The new theatre with the auditorium which has been preserved up to this day was built during the reconstruction of the castle in the Neo-Gothic style and is located on the first floor of the north-east wing of the castle between the chapel and the library. The process of reconstruction is documented mainly in the annual plans for the following year which show that the deadlines were often not met due to the lack of finance. The progress in building the theatre can therefore be assessed from these plans only in general. The theatre construction, its equipment, and the simultaneous reconstruction of the adjacent rooms lasted several years. The theatre is featured in the first Beer’s reconstruction plans dated in 1840s, however, it is not mentioned in the records of the actual construction until 1851. The previous theatre hall is mentioned in the records long before that – in July 1846, when the wall of the vestry, sacrarium, and a part of the old theatre was to be pulled down in connection with some reconstruction work in the chapel. Minutes from the meeting on the reconstruction dated in March 1851 state that the theatre should be rounded by using vaulted bricks; also, the necessity to break through the doors, lay the flooring, and deliver drawings to the carpenters is pointed out. The 1853 plan mentions the request for a drawing or an assignment for building a theatre box. (this point was later postponed to the following year). The 1855 plan includes the completion of the theatre and the adjacent halls with a cost estimate of 1 019 gold coins. Reports from the following years indicate that the theatre was not finished within that year. The budget for 1857 prepared by the painter Gläser, who also worked on other rooms in the castle at the beginning of 1850s, states that the theatre should have floral decoration which would cost 500 gold coins. In the 1858 preliminary plan, 308 gold coins were made available for establishing the theatre (however, the theatre is not mentioned in the list of work done signed by Deworetzky in October of that year). The 1859 budget for the theatre was 1 080 gold coins, including 600 gold coins for five sceneries. It is also apparent from the archive documents that the first performance in what was then most probably a barely equipped theatre took place as early as in November 1856. Another performance is documented in October 1858 – Nestroy’s farce play Die schlimmen Buben in der Schule. More performances took place in the following years in Hluboká – always during the autumn hunting season when the famous Hunter’s Ball took place as well. 

The inventory of the castle dated 1865 mentions a theatre with the dimensions of 45 fathoms with sound-board ceiling, an elevated seating area for nobility, five seats in the stalls, two cloakrooms – separate for ladies and for gentleman, some machine equipment and the painting on the ceiling and the walls. Minor reconstruction work was done also in the second half of 1860s. There is no known historical record of the theatre from the 1870s, so it is presumed that the space was no more used as a theatre by the end of the 19th century. What remains from the original theatre was only the auditorium with the curtain hanging in front of the stage closed-off by a wall. The plan to adapt the theatre for other purposes first came up in the 1912 construction plan which outlined 3 000 gold coins for the implementation. It was, however, most probably done later. In April 1919, the entire equipment of the stage was donated to Sokol in Hluboká. Later in 1926, the stage was definitely adapted to a children’s room. Until the first half of the 20th century, the auditorium of the old theatre was used as a storage room for various equipment. After the 1998 reconstruction, the theatre was included into the tour of the castle.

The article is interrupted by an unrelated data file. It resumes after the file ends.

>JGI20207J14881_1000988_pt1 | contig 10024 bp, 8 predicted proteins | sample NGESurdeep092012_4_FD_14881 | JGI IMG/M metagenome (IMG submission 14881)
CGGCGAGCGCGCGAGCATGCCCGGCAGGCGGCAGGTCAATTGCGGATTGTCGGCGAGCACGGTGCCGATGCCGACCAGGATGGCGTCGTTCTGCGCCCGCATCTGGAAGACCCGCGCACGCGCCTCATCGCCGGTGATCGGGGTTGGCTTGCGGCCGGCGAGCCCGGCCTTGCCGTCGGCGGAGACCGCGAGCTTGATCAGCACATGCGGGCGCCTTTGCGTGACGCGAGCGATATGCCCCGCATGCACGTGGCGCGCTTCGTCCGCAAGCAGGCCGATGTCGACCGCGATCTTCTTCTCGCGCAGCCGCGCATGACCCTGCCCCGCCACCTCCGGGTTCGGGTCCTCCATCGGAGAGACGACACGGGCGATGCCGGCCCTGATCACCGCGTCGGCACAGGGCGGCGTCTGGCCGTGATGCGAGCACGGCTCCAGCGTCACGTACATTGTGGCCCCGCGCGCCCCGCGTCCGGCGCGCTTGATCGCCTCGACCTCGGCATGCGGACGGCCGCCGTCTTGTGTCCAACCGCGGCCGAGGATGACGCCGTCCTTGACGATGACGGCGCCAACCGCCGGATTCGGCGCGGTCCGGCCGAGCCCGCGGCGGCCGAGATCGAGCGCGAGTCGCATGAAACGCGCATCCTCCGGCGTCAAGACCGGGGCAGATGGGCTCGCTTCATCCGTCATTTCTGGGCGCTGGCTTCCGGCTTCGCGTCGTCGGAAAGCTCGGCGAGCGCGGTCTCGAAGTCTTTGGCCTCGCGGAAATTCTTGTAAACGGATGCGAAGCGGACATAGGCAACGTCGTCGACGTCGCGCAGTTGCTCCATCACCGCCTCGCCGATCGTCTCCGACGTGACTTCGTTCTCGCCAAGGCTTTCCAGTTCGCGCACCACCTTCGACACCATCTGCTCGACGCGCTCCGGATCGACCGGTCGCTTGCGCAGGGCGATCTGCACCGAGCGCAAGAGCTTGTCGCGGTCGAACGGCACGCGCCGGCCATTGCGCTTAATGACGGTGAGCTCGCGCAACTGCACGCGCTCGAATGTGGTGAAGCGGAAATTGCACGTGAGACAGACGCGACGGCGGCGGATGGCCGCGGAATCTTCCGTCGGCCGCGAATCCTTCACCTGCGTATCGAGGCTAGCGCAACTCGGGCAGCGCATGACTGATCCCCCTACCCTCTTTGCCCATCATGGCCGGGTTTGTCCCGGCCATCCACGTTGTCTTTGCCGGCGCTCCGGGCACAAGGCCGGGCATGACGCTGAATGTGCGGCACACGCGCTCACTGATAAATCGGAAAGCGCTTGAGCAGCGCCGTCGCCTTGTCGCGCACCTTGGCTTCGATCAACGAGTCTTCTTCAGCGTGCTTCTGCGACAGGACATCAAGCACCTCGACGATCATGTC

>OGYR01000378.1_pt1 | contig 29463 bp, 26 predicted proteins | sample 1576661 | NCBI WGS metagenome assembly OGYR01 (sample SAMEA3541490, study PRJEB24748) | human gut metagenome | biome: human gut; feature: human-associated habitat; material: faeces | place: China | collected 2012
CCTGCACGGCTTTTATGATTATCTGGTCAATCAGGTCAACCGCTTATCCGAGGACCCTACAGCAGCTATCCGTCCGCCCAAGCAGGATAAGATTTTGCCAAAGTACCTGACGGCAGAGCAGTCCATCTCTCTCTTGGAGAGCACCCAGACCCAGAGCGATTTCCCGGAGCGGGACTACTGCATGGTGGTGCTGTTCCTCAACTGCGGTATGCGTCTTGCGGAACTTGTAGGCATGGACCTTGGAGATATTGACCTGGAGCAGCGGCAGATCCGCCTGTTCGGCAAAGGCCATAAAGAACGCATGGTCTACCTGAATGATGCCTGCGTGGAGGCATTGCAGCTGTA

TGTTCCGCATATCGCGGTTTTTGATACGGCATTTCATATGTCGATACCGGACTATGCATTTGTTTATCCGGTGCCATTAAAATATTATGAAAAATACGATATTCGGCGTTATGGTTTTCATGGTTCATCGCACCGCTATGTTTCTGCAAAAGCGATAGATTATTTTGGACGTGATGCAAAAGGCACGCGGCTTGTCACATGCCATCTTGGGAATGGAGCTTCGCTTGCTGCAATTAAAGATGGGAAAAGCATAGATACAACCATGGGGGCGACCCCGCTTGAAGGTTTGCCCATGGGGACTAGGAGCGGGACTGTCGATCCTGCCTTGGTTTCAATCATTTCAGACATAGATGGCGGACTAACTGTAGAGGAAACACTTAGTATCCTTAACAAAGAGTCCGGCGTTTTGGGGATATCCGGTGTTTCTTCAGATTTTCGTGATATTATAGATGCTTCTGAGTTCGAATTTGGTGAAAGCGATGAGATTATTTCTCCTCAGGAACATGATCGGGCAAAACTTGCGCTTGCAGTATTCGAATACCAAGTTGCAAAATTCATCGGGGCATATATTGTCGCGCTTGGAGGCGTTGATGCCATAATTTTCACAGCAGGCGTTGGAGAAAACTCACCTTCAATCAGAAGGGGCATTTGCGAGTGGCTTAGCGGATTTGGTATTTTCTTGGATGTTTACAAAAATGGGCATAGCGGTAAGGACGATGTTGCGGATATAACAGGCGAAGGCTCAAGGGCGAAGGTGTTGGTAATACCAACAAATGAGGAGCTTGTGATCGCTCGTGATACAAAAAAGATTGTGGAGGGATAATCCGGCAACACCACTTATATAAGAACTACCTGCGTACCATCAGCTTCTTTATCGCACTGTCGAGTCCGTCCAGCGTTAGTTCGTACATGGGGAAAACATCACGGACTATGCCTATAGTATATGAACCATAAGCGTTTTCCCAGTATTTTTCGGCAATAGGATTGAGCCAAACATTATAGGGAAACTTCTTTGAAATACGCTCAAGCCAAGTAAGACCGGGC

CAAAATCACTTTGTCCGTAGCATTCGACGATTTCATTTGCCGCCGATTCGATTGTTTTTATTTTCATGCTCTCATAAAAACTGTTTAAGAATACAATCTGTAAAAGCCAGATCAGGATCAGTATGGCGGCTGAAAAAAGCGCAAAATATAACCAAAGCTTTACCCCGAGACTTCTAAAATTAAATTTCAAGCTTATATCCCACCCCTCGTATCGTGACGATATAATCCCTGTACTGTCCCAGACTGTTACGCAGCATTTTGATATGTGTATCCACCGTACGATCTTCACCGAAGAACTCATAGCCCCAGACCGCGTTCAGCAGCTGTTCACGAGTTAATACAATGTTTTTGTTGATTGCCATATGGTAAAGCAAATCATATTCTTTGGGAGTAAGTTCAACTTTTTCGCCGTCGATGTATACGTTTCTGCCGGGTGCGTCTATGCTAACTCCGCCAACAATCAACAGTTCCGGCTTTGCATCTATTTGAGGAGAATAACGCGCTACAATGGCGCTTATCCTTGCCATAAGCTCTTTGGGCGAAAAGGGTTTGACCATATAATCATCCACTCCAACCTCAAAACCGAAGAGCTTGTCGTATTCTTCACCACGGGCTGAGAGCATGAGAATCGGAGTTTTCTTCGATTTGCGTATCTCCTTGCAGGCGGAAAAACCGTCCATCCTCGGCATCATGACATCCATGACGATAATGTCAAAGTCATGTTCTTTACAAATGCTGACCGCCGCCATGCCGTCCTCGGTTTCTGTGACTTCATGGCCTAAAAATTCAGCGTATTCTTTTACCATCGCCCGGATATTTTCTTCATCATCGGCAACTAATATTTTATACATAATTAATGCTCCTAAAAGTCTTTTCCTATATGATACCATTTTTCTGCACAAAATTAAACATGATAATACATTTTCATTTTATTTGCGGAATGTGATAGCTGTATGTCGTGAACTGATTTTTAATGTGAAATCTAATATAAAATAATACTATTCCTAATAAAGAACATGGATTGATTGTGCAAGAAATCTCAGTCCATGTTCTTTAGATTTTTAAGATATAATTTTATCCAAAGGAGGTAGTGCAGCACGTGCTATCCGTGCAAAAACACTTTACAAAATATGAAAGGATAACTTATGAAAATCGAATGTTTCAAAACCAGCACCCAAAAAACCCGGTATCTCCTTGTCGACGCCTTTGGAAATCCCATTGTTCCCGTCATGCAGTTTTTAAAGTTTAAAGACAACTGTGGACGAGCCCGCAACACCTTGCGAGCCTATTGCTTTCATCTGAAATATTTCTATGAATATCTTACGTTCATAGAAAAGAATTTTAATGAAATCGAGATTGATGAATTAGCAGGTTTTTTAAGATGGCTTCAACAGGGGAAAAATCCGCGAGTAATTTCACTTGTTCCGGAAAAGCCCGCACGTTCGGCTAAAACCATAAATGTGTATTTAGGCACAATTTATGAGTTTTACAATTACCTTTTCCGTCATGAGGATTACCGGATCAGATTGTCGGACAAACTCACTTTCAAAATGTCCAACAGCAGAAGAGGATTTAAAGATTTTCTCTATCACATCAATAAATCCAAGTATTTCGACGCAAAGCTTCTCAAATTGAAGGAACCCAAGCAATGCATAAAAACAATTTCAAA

Present state:

The theatre is located in the north-east of the castle wing. The access to the theatre is from the hall which connects the castle library with the chapel. When going to the library we first pass the door of the box, the auditorium door, then another door of the former stage and the last door of a former cloakroom. The theatre was built in a oblong room with the dimensions 22,4×8,6 metres. The auditorium with a U-shaped floor plan is about 6 metres high, 9,2 metres long, and 8,6 metres wide. The semicircle at the back is filled with one-metre high stage which is separated from the rest of the auditorium by a corrugated wooden parapet. The access to this space, which was actually used as the box for the earl, is through a short staircase from the hall. There are five rows of wooden upholstered benches without backrests in the main part of the auditorium in front of the box. The ceiling, the walls of the auditorium and the stage portal are decorated with an illusive painting depicting a richly carved wooden gothic ribbing, as well as with cassette and floral decoration. The ceiling is painted with a large rose from which groins come out into the whole ceiling. The coats-of-arms of the noble families are located in the corners above the front part of the auditorium between the lobes: the coat-of-arms of the Schwarzenbers on the right, and the one of Liechtensteins on the left.  Identically carved groins run from the stripe under the ceiling towards the socle; the upper part of the fields outlined by the groins are filled with lobes. There are garlands on the lobes of the ceiling and walls. On the wall of the auditorium, the partition wall in the box and the foot of the proscenium, a small painted socle imitates wainscoting with carved gothic decorum. The auditorium as well as the proscenium was painted by Gläser most probably according to the proposal of Deworetzky. The year 1857, for which Gläser planned the painting in the above mentioned budget, is the first year of Deworetzky’s work for Hluboka. A sketch of the ceiling decoration, which was not signed, resembles other projects of Deworetzky and was filed in the castle archives till 1963.